Last night, April 24th, 2017, the Oregon Book Awards took place in Portland. Eve of a Hundred Midnights was nominated for the Frances Fuller Victor award for general nonfiction. While the book didn't win, it was such an honor to be chosen a finalist. Moreover, being asked to write some remarks in case I did win proved to be a wonderful opportunity to reflect on all of the people I appreciated for making this book possible. Here's what I would have said, because it's all still true.
So, most of the journalists who worked in Chongqing during the war lived in the city's government-run "Press Hostel." When I was in Chongqing this spring I spent a great deal of time looking for the site of the hostel, and for years I have been researching everything I can about the place as I work on my book. Only just now -- as I make the last revisions on my book about Melville and Annalee Jacoby, who lived in the hostel -- did I think to type "Press Hotel" into google instead of “Press Hostel.” Oy...
If you're just starting out as a freelance writer -- hell, if you're well-established as a freelancer -- I strongly urge you to read this piece by Scott Carney, a Colorado-based investigative journalist and anthropologist. In the piece Carney suggests freelancers abandon the long-held practice of "silo" pitching, wherein writers pitch articles to one outlet at a time and rather take their publications out to multiple editors simultaneously.
Chongqing was hot. It was loud. It was squalid. It was crowded.
It was home. Chongqing was home.
"You get to like it,” Mel wrote.
Will I like it? Five weeks from today I will wake to my first morning in Beijing on the first leg of a trip through China and the Philippines. In the weeks to follow I hope to visit Guangzhou and Manila, to see Shanghai and Cebu, to ride trains through Guangxi, and to sail through the Visayas. Most importantly, perhaps, I hope to climb from the Yangtze through the exploding megalopolis of Chongqing and, I hope, to find this place Mel and Annalee and so many others once called home.
A new year looms. As it has since I began unfurling this story, New Year's Eve carries a special meaning. As much as I'm thinking about Mel and Annalee, I'm also thinking about the people who left similar impressions upon them, and upon whom they left their own impressions. They are on my mind as I consider how, 73 years ago tonight, Mel and Annalee made the heartbreaking decision to leave their friends at a Manila hotel, run to the city's burning docks and leap aboard the last boat sailing into a dark, mine-strewn harbor before the Japanese entered the Philippines' capital. It was not an easy decision; the people they left behind were their colleagues, their friends, their fellow "soldiers of the press." They were, as I've addressed before, their tribe.
Around the corner from my house, inside the streetside window of a fancy spa, a slogan painted on an interior wall reads "Allow sufficient time." As the spa's clients emerge from their massages and saunas and wraps, the sign reminds them not to rush back into the world. It also reminds passersby like me not to rush through the world. I'm still trying to learn that lesson.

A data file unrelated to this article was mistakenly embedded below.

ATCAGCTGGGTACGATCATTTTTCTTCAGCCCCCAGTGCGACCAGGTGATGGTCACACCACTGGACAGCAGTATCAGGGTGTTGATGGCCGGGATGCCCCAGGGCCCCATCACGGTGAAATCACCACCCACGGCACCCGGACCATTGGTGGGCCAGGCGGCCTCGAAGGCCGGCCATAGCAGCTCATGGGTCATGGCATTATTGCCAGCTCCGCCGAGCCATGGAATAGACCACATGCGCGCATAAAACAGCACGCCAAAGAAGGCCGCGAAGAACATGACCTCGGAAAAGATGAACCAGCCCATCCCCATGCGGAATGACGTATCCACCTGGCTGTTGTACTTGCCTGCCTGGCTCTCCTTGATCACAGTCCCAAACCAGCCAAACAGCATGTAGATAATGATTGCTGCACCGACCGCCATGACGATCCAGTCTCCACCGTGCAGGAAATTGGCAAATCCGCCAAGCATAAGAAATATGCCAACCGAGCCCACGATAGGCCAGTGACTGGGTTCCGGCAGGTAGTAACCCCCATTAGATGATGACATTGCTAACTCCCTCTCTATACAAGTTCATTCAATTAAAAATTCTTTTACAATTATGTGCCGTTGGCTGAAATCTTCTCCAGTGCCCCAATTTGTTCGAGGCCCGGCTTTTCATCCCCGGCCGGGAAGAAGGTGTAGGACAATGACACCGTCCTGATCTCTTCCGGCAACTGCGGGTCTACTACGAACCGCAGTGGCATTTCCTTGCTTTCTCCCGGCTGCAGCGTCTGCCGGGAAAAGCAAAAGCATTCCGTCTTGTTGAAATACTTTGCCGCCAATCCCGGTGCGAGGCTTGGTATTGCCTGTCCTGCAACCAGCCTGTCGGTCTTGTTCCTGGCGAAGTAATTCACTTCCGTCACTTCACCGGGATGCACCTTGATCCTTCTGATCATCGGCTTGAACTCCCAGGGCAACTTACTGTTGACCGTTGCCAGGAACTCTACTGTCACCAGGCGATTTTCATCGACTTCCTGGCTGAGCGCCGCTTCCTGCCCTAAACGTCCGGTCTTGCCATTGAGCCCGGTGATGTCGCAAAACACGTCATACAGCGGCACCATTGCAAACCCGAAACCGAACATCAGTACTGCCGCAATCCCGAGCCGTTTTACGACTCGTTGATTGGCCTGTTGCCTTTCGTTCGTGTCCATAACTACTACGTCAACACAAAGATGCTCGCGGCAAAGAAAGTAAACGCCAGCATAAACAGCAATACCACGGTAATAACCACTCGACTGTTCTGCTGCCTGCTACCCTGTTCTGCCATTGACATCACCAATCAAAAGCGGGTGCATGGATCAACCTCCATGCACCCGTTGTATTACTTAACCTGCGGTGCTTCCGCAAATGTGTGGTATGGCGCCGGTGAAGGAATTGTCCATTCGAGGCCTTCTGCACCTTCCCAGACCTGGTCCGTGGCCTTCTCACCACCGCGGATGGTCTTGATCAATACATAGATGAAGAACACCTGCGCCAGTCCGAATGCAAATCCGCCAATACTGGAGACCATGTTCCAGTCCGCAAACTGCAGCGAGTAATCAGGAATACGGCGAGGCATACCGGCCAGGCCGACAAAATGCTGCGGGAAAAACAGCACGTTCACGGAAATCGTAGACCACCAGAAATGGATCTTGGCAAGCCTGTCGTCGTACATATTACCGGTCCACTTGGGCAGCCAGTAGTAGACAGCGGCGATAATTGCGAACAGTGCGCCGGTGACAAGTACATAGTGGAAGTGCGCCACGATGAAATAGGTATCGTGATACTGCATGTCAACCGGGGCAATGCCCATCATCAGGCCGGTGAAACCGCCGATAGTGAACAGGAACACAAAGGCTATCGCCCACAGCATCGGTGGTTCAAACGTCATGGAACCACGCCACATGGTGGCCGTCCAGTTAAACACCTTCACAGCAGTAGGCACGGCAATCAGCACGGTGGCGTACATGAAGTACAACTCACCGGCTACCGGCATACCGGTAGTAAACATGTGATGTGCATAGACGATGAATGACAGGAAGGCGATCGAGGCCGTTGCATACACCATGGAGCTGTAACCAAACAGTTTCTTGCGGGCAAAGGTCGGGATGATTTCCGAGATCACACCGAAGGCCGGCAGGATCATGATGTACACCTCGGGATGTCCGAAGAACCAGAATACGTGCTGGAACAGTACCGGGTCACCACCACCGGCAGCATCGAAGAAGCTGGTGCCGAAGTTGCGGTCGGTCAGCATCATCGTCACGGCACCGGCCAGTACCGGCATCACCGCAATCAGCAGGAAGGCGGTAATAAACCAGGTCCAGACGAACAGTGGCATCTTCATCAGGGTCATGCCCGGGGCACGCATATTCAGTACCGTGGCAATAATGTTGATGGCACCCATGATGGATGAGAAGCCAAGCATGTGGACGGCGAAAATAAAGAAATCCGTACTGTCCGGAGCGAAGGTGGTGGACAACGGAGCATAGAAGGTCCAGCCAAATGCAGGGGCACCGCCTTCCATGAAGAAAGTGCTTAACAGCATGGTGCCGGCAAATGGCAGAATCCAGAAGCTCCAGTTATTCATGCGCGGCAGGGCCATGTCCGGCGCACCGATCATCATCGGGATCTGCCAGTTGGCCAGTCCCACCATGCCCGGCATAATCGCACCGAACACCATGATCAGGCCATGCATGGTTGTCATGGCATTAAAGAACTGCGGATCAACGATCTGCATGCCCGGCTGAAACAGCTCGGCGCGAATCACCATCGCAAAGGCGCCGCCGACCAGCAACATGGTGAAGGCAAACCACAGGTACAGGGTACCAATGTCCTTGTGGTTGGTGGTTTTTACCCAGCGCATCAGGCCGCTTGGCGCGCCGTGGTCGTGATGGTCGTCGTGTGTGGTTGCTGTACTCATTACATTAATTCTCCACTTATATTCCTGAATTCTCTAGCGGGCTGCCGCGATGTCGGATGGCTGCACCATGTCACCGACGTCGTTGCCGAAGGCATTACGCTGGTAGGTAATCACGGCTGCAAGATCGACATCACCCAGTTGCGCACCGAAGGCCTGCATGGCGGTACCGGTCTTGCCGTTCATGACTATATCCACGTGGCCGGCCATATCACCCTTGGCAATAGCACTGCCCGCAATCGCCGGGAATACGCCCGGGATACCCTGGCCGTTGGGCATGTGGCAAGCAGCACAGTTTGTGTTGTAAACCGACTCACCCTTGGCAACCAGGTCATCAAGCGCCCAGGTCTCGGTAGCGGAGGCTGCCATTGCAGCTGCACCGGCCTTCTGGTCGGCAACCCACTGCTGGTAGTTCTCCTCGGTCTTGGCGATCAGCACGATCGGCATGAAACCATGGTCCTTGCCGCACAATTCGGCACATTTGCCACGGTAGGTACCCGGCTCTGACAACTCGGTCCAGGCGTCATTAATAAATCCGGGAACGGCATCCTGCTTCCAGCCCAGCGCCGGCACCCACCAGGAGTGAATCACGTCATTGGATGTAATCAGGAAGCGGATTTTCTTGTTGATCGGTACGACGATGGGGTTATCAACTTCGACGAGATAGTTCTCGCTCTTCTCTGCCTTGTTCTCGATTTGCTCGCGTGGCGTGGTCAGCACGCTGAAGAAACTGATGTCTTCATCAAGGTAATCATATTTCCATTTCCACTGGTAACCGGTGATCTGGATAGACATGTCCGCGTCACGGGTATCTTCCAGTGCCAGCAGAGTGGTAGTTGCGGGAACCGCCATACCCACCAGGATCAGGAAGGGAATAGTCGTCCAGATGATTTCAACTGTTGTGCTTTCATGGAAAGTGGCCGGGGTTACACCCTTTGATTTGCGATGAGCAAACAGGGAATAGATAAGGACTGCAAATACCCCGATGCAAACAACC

I've been reading a lot of letters. It seems all I do these days is read letters.
But here's a letter for you. I wish I could send it to you on the onion-skin I so often find myself reading, the translucent sheets etched with the black ink of a an old Hermes's or Corona Portable's hammer-strikes, the sheet carefully folded into an envelope covered with bright stamps and decorated with a picture of a DC-3 and bold capitals reading "VIA AIR MAIL."
Of course, I can't, but I still want to say hello, because it's been a while (probably) and I miss you (certainly) and connecting beyond the superficial digital zones where we encounter one another. You may know where I've been, but perhaps something will settle on this screen. Letters, whatever their substrate, allow thoughts to steep better than ever-flowing streams of information we feel we must address and process now. Right now. Always now.
So feel free to read this and whatever letters follow at your leisure.
By the time I had the confidential State Department documents in my hands, I was five days into my research trip to Washington, D.C., I'd flipped through hundreds, maybe thousands of pages of dusty, sometimes crumbling government documents, private letters from publishing luminaries, and even water-stained diaries from hungry, stranded soldiers unaware of a coming death march through mosquito-infested, sweltering jungles.
Now I need your help to keep looking.
This morning marks one of the most exciting moments for me as I continue to pick up where Mel was silenced. In a few hours I'll be in an apartment in Alhambra, California, meeting with George T.M. Ching, his wife, and their daughter. George was one of Mel's dear friends during his time as an exchange student at Lingnan University. At ninety-seven-years-old, it's uncertain how able George will be to really deeply reflect on Mel's life, but I'm hopeful that just the chance to share some time with someone who Mel cared strongly about, and who cared strongly about him will be valuable.